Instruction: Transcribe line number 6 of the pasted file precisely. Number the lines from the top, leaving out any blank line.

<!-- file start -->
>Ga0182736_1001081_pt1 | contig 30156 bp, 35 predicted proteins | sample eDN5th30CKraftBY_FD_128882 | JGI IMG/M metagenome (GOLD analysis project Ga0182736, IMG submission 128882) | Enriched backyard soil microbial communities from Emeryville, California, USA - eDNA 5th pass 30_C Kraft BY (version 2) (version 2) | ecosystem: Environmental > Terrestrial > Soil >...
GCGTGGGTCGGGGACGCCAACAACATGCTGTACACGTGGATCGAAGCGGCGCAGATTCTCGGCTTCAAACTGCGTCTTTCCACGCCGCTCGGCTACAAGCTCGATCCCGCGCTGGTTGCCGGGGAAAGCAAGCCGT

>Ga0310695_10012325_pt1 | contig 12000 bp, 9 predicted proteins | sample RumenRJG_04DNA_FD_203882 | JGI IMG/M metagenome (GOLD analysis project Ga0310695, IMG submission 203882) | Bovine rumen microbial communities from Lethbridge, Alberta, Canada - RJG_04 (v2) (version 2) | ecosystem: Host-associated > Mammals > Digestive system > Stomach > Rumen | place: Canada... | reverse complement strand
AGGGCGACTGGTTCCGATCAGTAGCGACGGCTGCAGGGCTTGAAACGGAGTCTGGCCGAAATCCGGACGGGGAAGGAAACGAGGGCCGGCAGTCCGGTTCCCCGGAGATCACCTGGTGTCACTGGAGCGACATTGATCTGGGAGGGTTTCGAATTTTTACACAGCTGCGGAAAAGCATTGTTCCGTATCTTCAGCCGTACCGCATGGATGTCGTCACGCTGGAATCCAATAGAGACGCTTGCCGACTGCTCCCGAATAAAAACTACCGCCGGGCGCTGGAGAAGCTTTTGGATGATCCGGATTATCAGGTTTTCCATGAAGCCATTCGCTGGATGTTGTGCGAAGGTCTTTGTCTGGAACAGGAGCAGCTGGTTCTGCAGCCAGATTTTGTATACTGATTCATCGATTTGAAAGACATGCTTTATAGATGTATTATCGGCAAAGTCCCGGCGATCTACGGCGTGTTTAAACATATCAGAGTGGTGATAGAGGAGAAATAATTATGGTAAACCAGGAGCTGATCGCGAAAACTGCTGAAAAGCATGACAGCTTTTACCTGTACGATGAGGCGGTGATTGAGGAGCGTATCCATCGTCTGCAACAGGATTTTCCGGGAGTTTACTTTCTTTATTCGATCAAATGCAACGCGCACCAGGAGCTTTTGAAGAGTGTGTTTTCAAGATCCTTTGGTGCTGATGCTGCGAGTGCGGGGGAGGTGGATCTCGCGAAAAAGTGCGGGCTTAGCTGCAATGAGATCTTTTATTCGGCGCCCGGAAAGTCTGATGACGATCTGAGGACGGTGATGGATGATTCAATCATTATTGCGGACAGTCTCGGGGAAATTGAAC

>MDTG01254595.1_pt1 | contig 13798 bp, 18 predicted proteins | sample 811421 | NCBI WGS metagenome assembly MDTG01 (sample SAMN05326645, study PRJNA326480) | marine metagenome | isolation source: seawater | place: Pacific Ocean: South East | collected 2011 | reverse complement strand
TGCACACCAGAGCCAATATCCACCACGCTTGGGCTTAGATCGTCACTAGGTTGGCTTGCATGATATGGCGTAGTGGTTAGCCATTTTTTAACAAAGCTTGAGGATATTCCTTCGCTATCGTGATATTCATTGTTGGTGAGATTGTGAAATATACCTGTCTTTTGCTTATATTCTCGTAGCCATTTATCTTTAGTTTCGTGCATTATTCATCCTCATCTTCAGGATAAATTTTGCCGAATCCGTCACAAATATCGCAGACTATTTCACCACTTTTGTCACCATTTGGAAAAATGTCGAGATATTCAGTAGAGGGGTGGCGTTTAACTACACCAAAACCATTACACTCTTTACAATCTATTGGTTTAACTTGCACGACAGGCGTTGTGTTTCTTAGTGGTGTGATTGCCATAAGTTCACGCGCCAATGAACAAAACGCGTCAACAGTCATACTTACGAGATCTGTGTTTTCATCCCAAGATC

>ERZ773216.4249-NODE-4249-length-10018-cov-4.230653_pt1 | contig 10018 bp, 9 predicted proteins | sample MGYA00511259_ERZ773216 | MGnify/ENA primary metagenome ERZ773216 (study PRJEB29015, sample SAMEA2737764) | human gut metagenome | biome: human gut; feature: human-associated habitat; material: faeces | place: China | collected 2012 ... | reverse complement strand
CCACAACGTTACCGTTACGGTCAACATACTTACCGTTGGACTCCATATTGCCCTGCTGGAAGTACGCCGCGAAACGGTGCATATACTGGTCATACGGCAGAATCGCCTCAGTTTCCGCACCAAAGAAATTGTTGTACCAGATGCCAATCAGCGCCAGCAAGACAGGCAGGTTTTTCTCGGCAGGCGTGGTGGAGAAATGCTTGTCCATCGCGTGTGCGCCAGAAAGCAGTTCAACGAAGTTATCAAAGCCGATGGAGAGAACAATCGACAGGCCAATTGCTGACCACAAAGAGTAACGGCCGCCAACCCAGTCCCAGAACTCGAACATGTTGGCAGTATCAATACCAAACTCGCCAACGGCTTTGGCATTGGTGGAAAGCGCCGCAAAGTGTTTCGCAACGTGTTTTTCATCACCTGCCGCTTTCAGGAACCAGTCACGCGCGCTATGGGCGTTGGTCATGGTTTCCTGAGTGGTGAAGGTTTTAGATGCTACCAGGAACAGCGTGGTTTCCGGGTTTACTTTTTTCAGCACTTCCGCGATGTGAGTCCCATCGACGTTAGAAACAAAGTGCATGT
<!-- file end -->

TGCACACCAGAGCCAATATCCACCACGCTTGGGCTTAGATCGTCACTAGGTTGGCTTGCATGATATGGCGTAGTGGTTAGCCATTTTTTAACAAAGCTTGAGGATATTCCTTCGCTATCGTGATATTCATTGTTGGTGAGATTGTGAAATATACCTGTCTTTTGCTTATATTCTCGTAGCCATTTATCTTTAGTTTCGTGCATTATTCATCCTCATCTTCAGGATAAATTTTGCCGAATCCGTCACAAATATCGCAGACTATTTCACCACTTTTGTCACCATTTGGAAAAATGTCGAGATATTCAGTAGAGGGGTGGCGTTTAACTACACCAAAACCATTACACTCTTTACAATCTATTGGTTTAACTTGCACGACAGGCGTTGTGTTTCTTAGTGGTGTGATTGCCATAAGTTCACGCGCCAATGAACAAAACGCGTCAACAGTCATACTTACGAGATCTGTGTTTTCATCCCAAGATC